DIY Bubble Column Platform

 

When designing our sensory room I knew I wanted a platform for the bubble column.  The primary reason – to keep it from tipping over, secondly for a comfortable place to sit or curl up and enjoy the bubbles.  I looked at many platforms online and in catalogs but I couldn’t find one that would work for us.  They were all too expensive, the wrong size/shape and were covered in white (or institutional blue) vinyl.  Sensory wise, my kiddos prefer soft fabrics and typically don’t like the feel or “coldness” of vinyl.  I didn’t like white – I wanted a darker color that would kind of disappear in low lighting.  And I am personally sick of the institutional blue color that every special needs or therapy product seems to come in.  So, I decided to make a platform myself…

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I used scrap wood (2×6’s) to build a frame.  I added support in the middle so the platform would be sturdy and not bounce; and left an area in the back (bottom right in the photo) to hold the base of the bubble column and allow for the electrical cord to go through.

I used wood screws to attach a sheet of plywood on top of the base (ours was 29.5″ inches square).  Next, I marked where the column would need to go through the platform and drilled a one inch hole in the middle.  Then I could get the jigsaw blade inside the circle and cut it out.  I did a dry fit over the bubble column to check placement and size.  I wanted to have a little room around the column to allow for upholstering but not so much space that things would get dropped into the crevice.  I did have to enlarge my first cut to get just the right fit. Then I sanded all the edges and rounded the corners a bit.  I also wrapped the cut out for the column in duct tape to prevent the bubble column from getting scratched.

While it would have been easier to have one large piece of high density foam to use for the cushion, I had several smaller pieces that came as packing material for the crash pit.  Since thick, quality foam is quite expensive I decided to use what we already had available (“free” generally wins at our house).  I used a little tacky glue to attempt to hold the foam in place after I had it cut and arranged.  However, that did NOT work.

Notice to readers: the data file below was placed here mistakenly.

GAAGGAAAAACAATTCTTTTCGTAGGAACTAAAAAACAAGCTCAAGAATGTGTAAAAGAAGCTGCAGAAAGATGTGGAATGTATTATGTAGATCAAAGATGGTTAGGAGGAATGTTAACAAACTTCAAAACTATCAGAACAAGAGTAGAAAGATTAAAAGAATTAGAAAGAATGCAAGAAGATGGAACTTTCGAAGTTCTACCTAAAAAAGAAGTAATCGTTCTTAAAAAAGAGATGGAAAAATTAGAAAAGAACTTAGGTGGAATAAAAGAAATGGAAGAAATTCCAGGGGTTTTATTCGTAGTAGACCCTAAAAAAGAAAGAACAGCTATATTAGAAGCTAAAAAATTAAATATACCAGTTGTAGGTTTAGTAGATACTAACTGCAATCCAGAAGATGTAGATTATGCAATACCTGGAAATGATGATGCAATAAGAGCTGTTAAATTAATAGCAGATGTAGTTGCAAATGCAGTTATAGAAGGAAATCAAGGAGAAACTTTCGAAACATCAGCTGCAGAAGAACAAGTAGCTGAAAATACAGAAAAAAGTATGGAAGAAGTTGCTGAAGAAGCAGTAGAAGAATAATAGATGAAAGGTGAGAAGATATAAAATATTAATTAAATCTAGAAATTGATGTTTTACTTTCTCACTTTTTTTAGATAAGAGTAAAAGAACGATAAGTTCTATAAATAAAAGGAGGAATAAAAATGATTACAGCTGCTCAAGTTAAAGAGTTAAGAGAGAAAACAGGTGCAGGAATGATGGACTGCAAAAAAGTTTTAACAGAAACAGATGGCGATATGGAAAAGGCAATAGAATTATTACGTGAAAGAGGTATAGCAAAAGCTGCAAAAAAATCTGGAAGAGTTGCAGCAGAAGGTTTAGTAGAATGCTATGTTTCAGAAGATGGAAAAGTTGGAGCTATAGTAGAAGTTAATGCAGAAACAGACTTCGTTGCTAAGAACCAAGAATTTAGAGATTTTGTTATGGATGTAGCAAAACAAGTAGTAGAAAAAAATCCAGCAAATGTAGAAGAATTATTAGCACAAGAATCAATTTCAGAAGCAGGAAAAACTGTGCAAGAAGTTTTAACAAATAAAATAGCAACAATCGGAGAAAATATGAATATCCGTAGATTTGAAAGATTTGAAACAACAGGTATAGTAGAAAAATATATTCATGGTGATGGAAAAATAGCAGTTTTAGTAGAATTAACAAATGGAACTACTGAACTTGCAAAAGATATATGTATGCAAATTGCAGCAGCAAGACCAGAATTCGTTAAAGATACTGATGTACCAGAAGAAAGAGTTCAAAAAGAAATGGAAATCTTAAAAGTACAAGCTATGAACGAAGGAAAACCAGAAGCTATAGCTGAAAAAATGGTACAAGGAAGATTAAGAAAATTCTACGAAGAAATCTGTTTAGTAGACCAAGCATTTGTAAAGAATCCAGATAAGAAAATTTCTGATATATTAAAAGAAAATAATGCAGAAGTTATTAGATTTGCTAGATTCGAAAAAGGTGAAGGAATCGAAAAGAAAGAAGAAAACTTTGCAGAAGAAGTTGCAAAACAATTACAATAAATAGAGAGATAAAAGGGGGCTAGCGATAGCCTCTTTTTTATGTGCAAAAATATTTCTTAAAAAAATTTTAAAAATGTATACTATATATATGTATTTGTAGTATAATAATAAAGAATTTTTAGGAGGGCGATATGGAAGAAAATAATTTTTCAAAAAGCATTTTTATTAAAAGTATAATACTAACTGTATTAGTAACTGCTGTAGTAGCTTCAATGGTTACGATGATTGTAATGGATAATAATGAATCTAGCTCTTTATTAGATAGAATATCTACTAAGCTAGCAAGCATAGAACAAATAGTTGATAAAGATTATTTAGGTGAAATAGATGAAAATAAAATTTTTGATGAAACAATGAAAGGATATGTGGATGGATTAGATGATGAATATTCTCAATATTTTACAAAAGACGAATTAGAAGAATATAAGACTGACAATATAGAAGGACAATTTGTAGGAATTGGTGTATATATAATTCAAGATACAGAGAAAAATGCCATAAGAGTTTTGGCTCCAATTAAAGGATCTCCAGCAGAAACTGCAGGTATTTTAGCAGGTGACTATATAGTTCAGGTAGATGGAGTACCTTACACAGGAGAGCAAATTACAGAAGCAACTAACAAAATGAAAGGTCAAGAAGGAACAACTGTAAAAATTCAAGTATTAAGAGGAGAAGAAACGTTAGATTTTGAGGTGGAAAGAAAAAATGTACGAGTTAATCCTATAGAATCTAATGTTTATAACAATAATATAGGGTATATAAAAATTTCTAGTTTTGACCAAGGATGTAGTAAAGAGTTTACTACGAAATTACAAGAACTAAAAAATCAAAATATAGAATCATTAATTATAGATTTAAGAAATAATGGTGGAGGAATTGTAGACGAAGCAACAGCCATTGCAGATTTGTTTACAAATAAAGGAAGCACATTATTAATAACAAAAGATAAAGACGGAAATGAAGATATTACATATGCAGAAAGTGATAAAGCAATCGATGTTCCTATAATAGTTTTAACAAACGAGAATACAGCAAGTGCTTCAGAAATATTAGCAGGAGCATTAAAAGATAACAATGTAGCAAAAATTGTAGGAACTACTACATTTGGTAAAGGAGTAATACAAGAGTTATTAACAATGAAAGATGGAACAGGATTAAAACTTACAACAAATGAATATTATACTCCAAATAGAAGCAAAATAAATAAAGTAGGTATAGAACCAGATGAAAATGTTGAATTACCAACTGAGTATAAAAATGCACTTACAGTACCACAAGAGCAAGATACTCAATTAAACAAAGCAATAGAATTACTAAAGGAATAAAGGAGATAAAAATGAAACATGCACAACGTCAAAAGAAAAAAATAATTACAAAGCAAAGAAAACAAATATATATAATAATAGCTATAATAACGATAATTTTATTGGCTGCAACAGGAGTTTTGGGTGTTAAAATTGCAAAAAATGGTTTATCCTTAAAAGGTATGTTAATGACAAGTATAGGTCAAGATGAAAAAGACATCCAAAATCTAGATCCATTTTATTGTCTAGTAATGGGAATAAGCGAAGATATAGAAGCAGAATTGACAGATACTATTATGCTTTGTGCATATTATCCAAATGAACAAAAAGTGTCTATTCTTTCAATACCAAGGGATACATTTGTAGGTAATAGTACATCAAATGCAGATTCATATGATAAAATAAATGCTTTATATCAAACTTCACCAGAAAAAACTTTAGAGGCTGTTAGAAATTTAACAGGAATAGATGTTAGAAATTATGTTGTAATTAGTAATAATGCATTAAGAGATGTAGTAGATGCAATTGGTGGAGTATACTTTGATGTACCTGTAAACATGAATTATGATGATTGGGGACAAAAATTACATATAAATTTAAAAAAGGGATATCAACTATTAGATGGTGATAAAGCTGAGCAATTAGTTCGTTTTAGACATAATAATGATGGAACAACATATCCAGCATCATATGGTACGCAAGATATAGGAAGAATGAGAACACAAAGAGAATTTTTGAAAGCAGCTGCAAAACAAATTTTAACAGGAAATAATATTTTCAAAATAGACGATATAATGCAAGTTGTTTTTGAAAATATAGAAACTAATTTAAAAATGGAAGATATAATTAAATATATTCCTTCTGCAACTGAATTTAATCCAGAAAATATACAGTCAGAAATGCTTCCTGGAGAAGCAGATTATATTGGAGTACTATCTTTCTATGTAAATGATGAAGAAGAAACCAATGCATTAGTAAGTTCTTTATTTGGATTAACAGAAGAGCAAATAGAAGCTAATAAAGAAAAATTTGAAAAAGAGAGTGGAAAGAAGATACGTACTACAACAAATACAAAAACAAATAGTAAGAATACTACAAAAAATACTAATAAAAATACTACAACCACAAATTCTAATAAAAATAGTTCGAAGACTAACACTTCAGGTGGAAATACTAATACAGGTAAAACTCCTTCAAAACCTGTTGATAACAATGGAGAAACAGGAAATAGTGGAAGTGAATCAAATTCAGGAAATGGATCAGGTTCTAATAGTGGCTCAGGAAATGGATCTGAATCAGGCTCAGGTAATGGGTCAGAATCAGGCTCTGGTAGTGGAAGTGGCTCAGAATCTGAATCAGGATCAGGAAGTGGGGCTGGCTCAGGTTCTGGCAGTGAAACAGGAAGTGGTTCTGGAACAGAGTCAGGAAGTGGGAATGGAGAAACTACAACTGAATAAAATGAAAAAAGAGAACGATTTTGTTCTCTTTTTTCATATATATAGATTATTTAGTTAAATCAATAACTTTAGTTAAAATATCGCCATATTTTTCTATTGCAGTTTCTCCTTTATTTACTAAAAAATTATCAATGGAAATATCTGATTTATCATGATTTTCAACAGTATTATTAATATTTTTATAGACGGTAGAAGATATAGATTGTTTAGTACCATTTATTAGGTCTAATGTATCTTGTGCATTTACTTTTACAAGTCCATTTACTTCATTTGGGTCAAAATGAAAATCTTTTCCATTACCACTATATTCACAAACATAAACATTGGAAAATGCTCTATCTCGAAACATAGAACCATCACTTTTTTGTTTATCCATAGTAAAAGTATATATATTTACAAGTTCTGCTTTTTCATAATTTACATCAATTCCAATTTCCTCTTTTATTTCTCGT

I wrapped the top and sides of the platform in quilt batting and attached it with my upholstery stapler which did keep the foam in place.

I found some soft knit fabric and Walmart  for $1.50 a yard!  I love the gold flecks.  Because it is thinner than upholstery fabric, I folded it in half and sewed around the edges creating a two-ply fabric before securing it with the upholstery stapler.

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Figuring out how the finish the hole for the column took a little thought…

I poked a hole in the center of the circle, then cut towards the edge making four triangle flaps.  I cut a piece of thick black felt into four equal rectangles, then sewed the long edge of each rectangle to the knit fabric, creating a four flaps.  Once the flaps were each tucked inside, none of the wood or foam was visible.

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I positioned the bubble column where I wanted it, lifted the platform over the top and plugged in the motor.

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Finished!

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Plenty of room to sit (photo taken before I added the mirrors)
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Two children can fit on the platform…

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Mirrors in the corner add so much!  Unbreakable acrylic mirrors are expensive as well, so I bought one large mirror for the wall and attached three mirrored trays (with Command Velcro strips) to the bookcase side of the corner.  They were only $5 each and I can take them down to use with the light table, building blocks, symetry, etc.

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My 15 year old even has plenty of room to sit…

Cost Breakdown:

wood scraps for frame: free (on hand)

plywood top: $8.00

foam for seat: free

batting: on hand

fabric: $4.50

felt: on hand

Total cost: $12.50!

Pretty amazing, especially considering that to purchase a platform would be at least $600, and would still not be in the color or fabric that we wanted.

6 thoughts on “DIY Bubble Column Platform

  1. Pingback: DIY Sensory Room | Educare Homeschool

  2. Could one use the mirror trays on both corners instead of buying one large mirror and using the mirror trays on the other? I just wonder if the mirror trays would be sufficient for both sides?
    Loving this idea as we are going to add a bubble column to our school sensory room and we are using your inexpensive version!

    • Of course! They were easier to install and less expensive. The one piece mirror is higher quality and would last longer in high use areas. I did have leftover mirror trays that I connected on the back with duct tape (making a hinge) to create a self standing mirrored background for block play and the light table. Good luck with your sensory room!

  3. Pingback: Ultimate Guide To Sensory Processing Disorder Resources

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